Varnishing string instruments offers urgently needed protection to the sensitive wood. It is also essential for the visual appearance of the instrument. There is no second chance to make a first impression! Varnishing high-quality string instruments clearly is an art of its own.

Varnishing, however, is also of great importance for the sound of an instrument. The priming coat plays an important role here because the combination of priming and varnish creates a muting effect. The term muting is rarely or not at all used when talking about violin making even though, acoustically speaking, it is almost as or equally as important as vibration itself.

This is also a field in which people keep on searching for the “secret of Stradivari”. There has been a lot of progress in recent years. Sadly, many antique instruments don’t have their original varnish anymore or were painted over later on and therefore are no longer representative in regards to originality. Varnish for sure is one of the essential components when striving for good sound. But without an efficient basis – I am referring to the non-varnished instrument – even the best varnishing comes to nothing acoustically.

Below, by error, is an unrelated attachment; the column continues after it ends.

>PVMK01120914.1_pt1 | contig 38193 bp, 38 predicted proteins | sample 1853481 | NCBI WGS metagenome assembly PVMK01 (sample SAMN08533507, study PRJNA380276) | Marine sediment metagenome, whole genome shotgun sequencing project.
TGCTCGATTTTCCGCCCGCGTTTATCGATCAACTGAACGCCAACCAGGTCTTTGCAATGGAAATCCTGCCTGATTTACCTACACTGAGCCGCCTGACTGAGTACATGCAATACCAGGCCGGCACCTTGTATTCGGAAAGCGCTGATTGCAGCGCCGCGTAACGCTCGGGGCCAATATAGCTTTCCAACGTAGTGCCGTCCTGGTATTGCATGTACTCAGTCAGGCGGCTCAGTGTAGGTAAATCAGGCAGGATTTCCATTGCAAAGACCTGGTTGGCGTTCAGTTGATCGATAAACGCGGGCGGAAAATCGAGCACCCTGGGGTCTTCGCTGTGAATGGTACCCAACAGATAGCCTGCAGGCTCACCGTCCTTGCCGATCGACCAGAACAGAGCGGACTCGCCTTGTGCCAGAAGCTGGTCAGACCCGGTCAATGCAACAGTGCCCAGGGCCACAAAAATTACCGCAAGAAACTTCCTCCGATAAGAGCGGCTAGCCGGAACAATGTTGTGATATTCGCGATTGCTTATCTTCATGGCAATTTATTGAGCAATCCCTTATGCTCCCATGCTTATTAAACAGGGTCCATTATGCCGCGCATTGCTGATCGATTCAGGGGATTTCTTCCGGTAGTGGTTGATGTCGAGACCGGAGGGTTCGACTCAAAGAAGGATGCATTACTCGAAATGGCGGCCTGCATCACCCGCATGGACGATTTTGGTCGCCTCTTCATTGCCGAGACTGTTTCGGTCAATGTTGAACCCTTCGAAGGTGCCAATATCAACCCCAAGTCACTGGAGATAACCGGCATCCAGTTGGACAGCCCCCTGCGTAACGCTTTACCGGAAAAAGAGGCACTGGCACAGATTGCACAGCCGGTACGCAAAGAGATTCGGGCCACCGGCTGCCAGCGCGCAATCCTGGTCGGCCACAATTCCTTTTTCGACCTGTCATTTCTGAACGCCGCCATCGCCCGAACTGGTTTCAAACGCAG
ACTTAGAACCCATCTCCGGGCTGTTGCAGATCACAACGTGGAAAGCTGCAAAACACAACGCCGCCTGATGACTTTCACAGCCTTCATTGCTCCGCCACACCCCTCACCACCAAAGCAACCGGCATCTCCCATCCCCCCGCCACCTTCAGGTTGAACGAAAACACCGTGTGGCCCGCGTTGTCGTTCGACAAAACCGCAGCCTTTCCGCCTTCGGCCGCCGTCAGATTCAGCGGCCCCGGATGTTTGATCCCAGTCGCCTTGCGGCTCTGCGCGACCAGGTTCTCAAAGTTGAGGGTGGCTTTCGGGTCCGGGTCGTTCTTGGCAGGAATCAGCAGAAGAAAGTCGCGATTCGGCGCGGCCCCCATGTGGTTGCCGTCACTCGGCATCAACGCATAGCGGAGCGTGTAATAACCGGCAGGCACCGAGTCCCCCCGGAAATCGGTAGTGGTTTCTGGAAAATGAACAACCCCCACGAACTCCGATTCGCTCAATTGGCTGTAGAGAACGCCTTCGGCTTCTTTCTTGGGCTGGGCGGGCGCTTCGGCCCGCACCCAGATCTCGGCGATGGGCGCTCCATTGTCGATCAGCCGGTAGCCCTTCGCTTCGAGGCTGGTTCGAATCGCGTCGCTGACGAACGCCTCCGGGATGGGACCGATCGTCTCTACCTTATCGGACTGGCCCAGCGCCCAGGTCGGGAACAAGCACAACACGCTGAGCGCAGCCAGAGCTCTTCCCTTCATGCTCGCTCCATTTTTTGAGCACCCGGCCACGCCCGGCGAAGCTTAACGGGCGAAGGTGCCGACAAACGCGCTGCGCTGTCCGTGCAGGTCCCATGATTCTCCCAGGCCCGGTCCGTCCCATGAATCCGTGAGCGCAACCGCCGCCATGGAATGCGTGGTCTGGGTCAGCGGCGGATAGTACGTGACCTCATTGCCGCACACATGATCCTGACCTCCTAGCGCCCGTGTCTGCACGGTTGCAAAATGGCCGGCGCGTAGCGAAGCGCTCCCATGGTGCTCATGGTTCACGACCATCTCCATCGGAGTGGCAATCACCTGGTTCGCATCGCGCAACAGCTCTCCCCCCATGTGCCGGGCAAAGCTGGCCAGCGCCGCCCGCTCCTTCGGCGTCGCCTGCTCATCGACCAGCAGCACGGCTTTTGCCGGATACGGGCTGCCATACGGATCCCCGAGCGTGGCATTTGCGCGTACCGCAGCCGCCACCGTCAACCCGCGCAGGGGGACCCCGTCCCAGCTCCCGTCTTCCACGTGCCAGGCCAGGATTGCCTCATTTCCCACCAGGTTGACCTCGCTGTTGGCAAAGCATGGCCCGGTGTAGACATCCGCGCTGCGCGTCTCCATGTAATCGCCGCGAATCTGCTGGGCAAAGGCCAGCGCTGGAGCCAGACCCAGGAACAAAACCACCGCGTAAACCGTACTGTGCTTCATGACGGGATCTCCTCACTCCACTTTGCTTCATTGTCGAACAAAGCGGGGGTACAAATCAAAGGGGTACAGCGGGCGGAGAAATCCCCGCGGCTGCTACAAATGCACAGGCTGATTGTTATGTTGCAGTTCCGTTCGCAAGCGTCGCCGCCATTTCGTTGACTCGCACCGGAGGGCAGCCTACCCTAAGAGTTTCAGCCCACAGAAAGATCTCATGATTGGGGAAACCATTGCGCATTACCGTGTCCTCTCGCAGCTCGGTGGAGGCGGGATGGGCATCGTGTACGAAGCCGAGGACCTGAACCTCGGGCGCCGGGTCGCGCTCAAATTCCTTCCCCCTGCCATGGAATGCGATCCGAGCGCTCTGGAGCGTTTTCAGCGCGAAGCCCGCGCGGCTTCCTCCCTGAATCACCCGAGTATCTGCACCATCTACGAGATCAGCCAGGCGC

The types of varnish used for violin making are usually extracted from natural resins. There is a difference between oil-based varnish and varnish containing resins that were dissolved in alcohol or rather spirit. Both types differ substantially in the way they behave during application and often also in regards to appearance and character. 

I prefer spirit varnish because I have found that it works very well for acoustics.